While in Ecuador, I’m climbing to raise money for Heifer International, a global non profit that applies the “teach a man to fish” philosophy by helping bring sustainable agriculture to impoverished communities. We’ll be visiting two rural villages in Ecuador where Heifer supports local projects – one involving llamas and alpacas and the other regarding soil enrichment. To join Lead Now in supporting Heifer, donate online at www.crowdrise.com/leadnowtourecuador. Donate $27 or more and you’ll be entered into a monthly raffle to win a Marmot tent!
Ecuador. The Equator. The middle of the earth.
Middle Earth. Land of the Shire, Rohan, Rivendell, and Fangorn Forest. Home to Orcs, Hobbits, Ents, and Elves.
Somewhere within these two realms, geographically and fancifully, we find ourselves in Cajas National Park. Home to llamas, paper trees, and too many unblemished cliff bands to count.
Elevation: 4,000 m (13,100 ft)
Average Temperature: 13° C (55° F)
Annual Precipitation: 1072 cm (422 in)
Visible Snow: None
[Margarita Cardoso working Middle Earth (5.13+/8b), Jon Glassberg (LT11) photo]
Jon and I spent the last few days in Cajas trying a project bolted by local developer Mickey Verduga. Local climbers Gustavo Lucero and Rafael Caceres bolted a rappel station atop the Yellow Wall in 2003 and Mickey sunk the bolts in 2013. Due to the nature of volcanic rock and the humid climate, the rock required a fair bit of cleaning, but underneath lies an obstacle course of unique formations. An opening slab of razor sharp credit card crimps leads to a no hands slab rest, followed by a sustained overhang of rubik’s cubes, golf balls, basketballs, textureless bricks, and secret huecos. The line spans 30 meters of andesite (an extrusive igneous, volcanic rock of intermediate composition with aphanitic to porphyritic texture. That’s for you, Dad!), speckled with orange lichen and volcanic ash. Probably the result of a Mount Doom eruption.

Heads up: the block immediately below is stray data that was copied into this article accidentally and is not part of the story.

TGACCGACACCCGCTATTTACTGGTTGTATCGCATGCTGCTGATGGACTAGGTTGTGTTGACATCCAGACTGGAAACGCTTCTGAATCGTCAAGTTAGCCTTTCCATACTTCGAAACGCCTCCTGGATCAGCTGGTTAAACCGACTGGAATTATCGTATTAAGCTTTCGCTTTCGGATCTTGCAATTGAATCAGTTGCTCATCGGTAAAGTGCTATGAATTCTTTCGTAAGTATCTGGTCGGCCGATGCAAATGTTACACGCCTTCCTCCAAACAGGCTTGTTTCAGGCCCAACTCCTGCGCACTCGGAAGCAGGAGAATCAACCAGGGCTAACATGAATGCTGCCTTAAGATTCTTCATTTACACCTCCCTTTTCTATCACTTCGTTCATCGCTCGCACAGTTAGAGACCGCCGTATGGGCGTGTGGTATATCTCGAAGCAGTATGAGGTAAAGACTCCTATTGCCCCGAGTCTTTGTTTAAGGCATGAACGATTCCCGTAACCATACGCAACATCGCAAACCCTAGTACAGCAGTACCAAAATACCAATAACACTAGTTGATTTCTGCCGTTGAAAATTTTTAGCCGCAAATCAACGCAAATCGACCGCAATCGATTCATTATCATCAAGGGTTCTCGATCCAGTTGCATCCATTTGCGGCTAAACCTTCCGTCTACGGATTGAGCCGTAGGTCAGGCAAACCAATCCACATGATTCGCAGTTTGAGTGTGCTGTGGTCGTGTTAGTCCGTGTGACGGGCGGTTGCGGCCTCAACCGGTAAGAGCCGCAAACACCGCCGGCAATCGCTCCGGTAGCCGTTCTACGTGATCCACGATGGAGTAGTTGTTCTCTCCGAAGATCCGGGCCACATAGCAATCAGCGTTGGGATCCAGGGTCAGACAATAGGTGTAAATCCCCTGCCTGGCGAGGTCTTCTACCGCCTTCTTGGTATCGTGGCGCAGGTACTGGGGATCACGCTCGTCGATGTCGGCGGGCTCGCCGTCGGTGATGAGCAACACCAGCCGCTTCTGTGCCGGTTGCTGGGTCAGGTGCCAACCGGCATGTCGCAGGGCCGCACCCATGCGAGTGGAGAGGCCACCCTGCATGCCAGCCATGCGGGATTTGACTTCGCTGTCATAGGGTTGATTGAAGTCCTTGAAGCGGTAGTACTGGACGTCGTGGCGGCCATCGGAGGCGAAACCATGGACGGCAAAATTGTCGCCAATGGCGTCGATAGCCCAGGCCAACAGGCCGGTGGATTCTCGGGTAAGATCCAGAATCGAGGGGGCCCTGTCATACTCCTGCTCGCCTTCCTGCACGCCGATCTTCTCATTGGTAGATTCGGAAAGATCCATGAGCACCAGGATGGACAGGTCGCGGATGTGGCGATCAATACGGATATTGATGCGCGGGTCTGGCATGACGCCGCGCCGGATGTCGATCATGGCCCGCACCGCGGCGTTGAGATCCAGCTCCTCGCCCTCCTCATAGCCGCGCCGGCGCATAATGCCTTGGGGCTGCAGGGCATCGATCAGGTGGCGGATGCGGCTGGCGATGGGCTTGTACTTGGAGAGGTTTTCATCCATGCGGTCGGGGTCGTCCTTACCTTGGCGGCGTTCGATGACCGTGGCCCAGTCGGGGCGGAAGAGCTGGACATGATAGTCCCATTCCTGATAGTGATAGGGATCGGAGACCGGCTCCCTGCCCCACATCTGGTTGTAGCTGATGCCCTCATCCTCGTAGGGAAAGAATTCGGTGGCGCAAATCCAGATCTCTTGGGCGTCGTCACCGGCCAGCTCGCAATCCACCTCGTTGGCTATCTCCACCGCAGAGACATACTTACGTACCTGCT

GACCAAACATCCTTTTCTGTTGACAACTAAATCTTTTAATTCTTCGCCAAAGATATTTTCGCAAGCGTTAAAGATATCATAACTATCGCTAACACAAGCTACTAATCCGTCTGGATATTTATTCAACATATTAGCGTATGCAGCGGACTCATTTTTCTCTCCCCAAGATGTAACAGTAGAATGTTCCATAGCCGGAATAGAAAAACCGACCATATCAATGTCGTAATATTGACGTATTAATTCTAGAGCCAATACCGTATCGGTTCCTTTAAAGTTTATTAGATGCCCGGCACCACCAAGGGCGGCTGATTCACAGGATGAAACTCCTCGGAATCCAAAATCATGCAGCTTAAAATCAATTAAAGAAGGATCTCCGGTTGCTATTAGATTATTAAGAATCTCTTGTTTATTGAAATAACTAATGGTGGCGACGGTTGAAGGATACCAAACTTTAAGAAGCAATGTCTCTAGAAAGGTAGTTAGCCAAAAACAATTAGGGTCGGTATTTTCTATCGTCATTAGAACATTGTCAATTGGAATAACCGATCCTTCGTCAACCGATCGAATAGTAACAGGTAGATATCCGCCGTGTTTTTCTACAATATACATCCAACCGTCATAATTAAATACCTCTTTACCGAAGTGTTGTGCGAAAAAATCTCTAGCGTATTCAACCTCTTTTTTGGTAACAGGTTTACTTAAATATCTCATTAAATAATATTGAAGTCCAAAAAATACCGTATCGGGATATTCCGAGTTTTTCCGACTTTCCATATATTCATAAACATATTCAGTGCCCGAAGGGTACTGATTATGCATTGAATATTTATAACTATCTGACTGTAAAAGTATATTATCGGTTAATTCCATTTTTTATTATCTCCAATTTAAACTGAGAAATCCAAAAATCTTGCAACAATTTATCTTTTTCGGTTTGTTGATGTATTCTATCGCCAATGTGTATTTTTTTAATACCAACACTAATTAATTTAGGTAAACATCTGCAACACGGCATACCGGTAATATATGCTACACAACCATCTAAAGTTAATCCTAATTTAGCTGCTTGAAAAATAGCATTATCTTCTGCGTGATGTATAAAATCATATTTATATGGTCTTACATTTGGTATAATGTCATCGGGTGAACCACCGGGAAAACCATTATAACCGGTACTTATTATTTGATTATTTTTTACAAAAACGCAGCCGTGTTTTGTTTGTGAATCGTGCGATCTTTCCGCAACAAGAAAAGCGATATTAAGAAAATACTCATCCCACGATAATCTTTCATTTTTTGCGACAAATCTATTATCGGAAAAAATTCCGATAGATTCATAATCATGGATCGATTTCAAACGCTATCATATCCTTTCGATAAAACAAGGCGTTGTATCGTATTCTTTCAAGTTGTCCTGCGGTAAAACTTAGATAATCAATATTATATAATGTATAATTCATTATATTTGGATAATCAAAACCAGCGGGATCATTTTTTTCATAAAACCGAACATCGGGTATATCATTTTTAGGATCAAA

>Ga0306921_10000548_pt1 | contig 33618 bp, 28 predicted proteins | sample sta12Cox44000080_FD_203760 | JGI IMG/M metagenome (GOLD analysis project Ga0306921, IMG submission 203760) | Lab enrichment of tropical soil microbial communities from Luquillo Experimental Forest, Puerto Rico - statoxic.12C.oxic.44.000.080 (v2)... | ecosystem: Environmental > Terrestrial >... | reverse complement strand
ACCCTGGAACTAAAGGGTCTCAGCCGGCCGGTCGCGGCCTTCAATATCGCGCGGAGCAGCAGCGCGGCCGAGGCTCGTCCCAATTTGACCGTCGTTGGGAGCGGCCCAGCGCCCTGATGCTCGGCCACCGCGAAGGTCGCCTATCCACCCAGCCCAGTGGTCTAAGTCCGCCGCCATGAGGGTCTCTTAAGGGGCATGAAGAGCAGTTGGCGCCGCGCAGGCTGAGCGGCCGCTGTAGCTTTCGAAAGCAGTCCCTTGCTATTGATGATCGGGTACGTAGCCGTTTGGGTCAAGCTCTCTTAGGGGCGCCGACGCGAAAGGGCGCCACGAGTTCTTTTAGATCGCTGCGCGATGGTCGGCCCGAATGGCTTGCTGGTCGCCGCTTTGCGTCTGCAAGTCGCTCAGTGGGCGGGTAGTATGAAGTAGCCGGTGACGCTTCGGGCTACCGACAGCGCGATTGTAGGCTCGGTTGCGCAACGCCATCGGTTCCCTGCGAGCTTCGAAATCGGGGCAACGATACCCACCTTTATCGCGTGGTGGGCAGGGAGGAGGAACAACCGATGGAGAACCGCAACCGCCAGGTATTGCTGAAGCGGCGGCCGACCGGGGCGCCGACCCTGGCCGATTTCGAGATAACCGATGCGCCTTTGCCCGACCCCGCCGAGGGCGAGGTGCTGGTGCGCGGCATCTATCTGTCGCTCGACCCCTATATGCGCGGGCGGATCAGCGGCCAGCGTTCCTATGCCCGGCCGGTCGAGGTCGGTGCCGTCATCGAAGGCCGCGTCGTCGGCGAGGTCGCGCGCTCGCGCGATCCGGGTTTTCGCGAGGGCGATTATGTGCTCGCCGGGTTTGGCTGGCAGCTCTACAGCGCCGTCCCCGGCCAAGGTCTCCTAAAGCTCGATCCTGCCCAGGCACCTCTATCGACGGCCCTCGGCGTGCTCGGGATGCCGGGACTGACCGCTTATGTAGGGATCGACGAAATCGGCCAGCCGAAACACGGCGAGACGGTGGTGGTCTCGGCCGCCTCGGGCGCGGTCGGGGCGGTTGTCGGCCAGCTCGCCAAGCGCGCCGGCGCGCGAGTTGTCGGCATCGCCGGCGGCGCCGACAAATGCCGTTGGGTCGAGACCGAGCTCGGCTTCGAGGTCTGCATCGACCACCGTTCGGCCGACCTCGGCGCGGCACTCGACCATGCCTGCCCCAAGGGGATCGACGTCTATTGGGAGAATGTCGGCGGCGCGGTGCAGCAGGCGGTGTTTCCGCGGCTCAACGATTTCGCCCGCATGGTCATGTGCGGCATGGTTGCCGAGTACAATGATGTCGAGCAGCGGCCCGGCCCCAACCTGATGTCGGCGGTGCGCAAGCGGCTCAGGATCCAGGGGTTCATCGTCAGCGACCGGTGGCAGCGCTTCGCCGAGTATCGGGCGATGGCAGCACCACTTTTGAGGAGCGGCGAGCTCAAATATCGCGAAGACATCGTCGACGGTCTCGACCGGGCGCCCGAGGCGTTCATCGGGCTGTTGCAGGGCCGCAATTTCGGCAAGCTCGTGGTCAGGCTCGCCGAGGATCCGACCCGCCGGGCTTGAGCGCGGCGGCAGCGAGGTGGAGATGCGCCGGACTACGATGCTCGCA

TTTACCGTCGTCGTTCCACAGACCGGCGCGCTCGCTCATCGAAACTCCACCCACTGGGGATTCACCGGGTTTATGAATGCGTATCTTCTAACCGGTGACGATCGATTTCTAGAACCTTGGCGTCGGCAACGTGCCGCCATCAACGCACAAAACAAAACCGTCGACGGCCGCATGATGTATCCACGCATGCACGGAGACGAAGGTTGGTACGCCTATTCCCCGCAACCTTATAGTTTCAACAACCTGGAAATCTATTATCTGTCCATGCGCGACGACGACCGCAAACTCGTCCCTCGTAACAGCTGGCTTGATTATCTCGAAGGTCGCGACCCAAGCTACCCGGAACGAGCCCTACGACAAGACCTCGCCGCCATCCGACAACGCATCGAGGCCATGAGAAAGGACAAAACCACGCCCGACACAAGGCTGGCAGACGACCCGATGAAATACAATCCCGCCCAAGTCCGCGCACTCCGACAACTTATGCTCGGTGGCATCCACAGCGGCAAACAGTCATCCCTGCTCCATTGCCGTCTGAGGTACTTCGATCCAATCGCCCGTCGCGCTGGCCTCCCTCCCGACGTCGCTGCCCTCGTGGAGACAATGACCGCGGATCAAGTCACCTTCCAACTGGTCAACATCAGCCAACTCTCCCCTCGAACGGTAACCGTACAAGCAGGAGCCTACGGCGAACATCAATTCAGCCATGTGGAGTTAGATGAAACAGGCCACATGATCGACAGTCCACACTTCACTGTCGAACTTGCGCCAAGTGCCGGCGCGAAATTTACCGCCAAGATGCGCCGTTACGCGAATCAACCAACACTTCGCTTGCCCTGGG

[The view from the cliff. Jon Glassberg (LT11) Photo]
[Geological explanation of Middle Earth, from
Reynolds, R. C. (1974) The geomorphology of Middle-Earth, The Swansea Geographer,11, 67-71]
Time spent in Cajas feels almost mythical. It can’t be real. Wisps of mist float down the valley and in and out of hills. Beautiful grass plumes litter the hillsides. Each turn plops you at the bottom of a different rock face – blank and slabby, steep and rippled, cracks, features, single or multi pitch. The approach to some cliffs requires a horse. Maybe you can catch a ride with Aragorn son of Arathorn as he sprints over the hill.
[First Ascent of Middle Earth (5.13+/8b), Photos by Jon Glassberg (LT11)]
Our friend Daniel led us on the long and breathtaking hike of 10 minutes up to the project. Over three days, we cleaned the route and discovered our own sequences. Although there is a defined technical crux in the middle, the route is generally quite sustained, with cruxes throughout. Leaving the ground is perplexing, the textureless bricks are perilous, passing Shelob’s lair is taxing, unlocking the Rubik’s cube is a mite painful, navigating the Dead Marshes is a bit frightful, and the heel hook guarding the chains is delicate. But when you reach the top, you have successfully trekked through all of Middle Earth. Shadowfax gave a little whinney below as I clipped the chains on the first ascent. The rains of Helms Deep broke forth as Jon claimed the second.
It was a magical day. Mickey even decided we should keep the name Middle Earth, preferring that to his original name of High Blood Pressure (also a side effect of fighting Orcs at 13,000 feet), of which we weren’t initially aware.
It’s quite difficult to grade a route when the oxygen is a bit thin and you’ve just conquered food poisoning hours ago. Middle Earth felt comparable to other 5.13ds (8bs) we’ve done around the world, however I just can’t believe this would withstand against equal grades on The Diamond. In the end, the pump builds ceaselessly and 5.13+ or lower end 8b seems fair.
And with that, it’s time for second breakfast and a new project!